Arista Networks (ANET 1.39%) posted better-than-expected third-quarter results on Monday despite worldwide supply chain constraints. Management also said it anticipates impressive revenue growth next year and a strong double-digit percentage compound annual growth rate through 2025.
Following those positive announcements, the stock price jumped by nearly 26%, and it is now up by approximately 102% since the beginning of November 2020. So is it too late for investors to buy shares and get exposure to the cloud network specialist's rosy future?
More than cloud networking
Since its initial public offering in 2014, Arista has generated strong revenue growth thanks to its differentiated networking offering for cloud data centers. The company's products filled a gap left by established network vendors Cisco Systems (CSCO 0.43%) and Juniper Networks (JNPR 0.72%), which failed to update their legacy offerings to address cloud titans' demand for scalable, flexible, and cost-efficient networking infrastructures.
Arista has grown its market share in the high-speed data center switching market from 7.8% in 2014 to 19.5% in the first half of 2021, according to the research outfit Crehan Research. And over the last few years, it expanded its footprint beyond its core cloud networking business via acquisitions and internal developments. For instance, it has developed a networking portfolio for campus (smaller enterprise) networks that seems to be gaining traction. During the earnings call, management asserted that the company's campus business should double this year to $200 million, and said it expects it will double again in 2022 to $400 million.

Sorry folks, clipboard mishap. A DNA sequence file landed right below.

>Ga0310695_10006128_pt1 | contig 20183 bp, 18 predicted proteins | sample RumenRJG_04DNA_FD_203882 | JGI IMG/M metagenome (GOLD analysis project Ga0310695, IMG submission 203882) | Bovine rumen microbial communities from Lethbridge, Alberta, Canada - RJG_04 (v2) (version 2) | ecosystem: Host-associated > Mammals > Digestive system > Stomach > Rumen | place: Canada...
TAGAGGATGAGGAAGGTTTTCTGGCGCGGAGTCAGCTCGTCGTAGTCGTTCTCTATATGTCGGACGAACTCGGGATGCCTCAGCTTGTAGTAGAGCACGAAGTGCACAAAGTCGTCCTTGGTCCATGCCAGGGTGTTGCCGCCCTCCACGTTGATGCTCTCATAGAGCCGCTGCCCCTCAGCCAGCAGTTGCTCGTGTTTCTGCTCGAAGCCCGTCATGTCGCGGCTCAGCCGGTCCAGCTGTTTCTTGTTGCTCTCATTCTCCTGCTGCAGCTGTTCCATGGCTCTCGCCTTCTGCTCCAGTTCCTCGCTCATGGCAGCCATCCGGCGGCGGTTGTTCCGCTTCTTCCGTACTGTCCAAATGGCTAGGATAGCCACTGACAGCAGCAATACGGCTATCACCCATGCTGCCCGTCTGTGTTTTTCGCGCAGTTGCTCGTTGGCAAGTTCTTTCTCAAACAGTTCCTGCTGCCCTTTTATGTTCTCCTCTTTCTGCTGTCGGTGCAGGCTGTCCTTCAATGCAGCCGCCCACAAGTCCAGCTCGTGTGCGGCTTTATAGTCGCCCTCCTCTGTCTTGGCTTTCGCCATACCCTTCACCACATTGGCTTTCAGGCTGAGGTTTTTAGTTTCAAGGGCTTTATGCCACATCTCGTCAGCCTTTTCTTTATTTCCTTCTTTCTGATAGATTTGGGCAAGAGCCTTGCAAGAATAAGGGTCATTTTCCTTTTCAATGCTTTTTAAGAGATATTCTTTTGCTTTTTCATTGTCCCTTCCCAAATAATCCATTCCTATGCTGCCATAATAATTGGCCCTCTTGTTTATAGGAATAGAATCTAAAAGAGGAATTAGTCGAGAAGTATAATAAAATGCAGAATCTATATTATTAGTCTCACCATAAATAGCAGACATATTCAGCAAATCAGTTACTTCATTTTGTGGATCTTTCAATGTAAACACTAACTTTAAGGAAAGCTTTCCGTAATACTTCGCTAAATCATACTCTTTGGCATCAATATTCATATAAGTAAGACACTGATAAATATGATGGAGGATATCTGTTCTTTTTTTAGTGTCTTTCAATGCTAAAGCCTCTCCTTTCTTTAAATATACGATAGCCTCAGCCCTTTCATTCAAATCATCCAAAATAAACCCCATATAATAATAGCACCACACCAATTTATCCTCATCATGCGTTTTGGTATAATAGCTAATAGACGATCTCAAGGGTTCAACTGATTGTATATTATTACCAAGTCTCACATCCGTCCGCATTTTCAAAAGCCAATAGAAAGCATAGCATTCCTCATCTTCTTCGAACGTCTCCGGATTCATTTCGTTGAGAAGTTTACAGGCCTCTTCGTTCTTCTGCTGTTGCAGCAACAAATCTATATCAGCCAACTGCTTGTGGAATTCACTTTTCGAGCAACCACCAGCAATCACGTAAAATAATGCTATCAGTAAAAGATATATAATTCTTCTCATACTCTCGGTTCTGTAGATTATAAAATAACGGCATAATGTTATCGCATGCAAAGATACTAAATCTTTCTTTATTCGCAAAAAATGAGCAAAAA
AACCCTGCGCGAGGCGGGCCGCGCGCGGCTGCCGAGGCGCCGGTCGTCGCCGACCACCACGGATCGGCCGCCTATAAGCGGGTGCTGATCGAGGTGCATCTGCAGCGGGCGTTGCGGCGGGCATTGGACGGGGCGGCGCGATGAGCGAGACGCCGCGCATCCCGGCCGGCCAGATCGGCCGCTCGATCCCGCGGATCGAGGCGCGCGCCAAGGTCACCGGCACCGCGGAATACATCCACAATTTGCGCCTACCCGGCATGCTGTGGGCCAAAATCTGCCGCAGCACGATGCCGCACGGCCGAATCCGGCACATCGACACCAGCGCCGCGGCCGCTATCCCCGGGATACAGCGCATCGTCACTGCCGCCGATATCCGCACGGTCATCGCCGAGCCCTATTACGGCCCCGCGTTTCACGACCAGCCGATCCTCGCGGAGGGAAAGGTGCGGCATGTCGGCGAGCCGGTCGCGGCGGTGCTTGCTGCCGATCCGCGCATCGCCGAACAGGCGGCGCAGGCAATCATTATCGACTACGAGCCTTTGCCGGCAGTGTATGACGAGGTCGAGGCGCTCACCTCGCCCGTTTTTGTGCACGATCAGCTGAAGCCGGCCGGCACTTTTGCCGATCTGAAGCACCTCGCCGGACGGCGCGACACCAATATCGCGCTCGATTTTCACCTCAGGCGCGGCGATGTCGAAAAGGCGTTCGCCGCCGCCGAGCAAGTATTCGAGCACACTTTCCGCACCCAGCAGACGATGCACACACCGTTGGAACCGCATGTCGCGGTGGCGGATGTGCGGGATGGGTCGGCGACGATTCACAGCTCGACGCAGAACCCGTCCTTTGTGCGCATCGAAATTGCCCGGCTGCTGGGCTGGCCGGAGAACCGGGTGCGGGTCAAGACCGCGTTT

So the company delivered strong third-quarter results thanks to the strong broad performance of its portfolio. Revenue increased 23.7% year over year to $748.7 million, which exceeded the guidance range of $725 million to $745 million despite supply chain constraints. In contrast, Juniper said it posted quarterly revenue below the midpoint of its forecast range because of those same supply chain challenges.
In the long run, Arista management expects this strong momentum to continue as the world will need more computing resources to support our rising use of online services. As an illustration, the company's second-largest customer, Meta Platforms, announced last week a significant increase in capital expenditure to expand its data centers and support its metaverse initiative. That bodes well for Arista as it has been developing networking solutions with the company formerly known as Facebook over the last several years. Arista will also profit from the strength of its largest customer, Microsoft, and its Azure cloud offering.
As a result, management indicated during the company's analyst day on Monday that it expects revenue to grow at a 15% compound annual rate over the next five years, and set an aspirational goal of generating annual revenue of $5 billion in 2025. That represents a deceleration from its anticipated 30% revenue growth next year, but its long-term outlook remains far superior to those of its competitors that still have to deal with legacy products.
Indeed, Cisco announced in September its goal of growing its top line at a more modest compound annual rate of 5% to 7% through 2025. And Juniper anticipates low-single-digit percentage revenue growth over the next couple of years. Those estimates suggest Arista will take market share away from its peers over the next several years.
In response to those impressive results and upbeat long-term forecasts, traders bid Arista's stock upward by more than 25% to a new all-time high. The market now values the company at 10.6 times expected 2022 revenue and 7.8 times management's forecast 2025 revenue.
Those valuations suggest that the market is already pricing in flawless execution over the next several years. Granted, Arista has proven its ability to compete against much larger networking players in the past. But investors should consider investing in Arista's stock only if they expect the company to surpass its ambitious long-term goals. That's not a bet I'm willing to make given the intense competition in the networking area.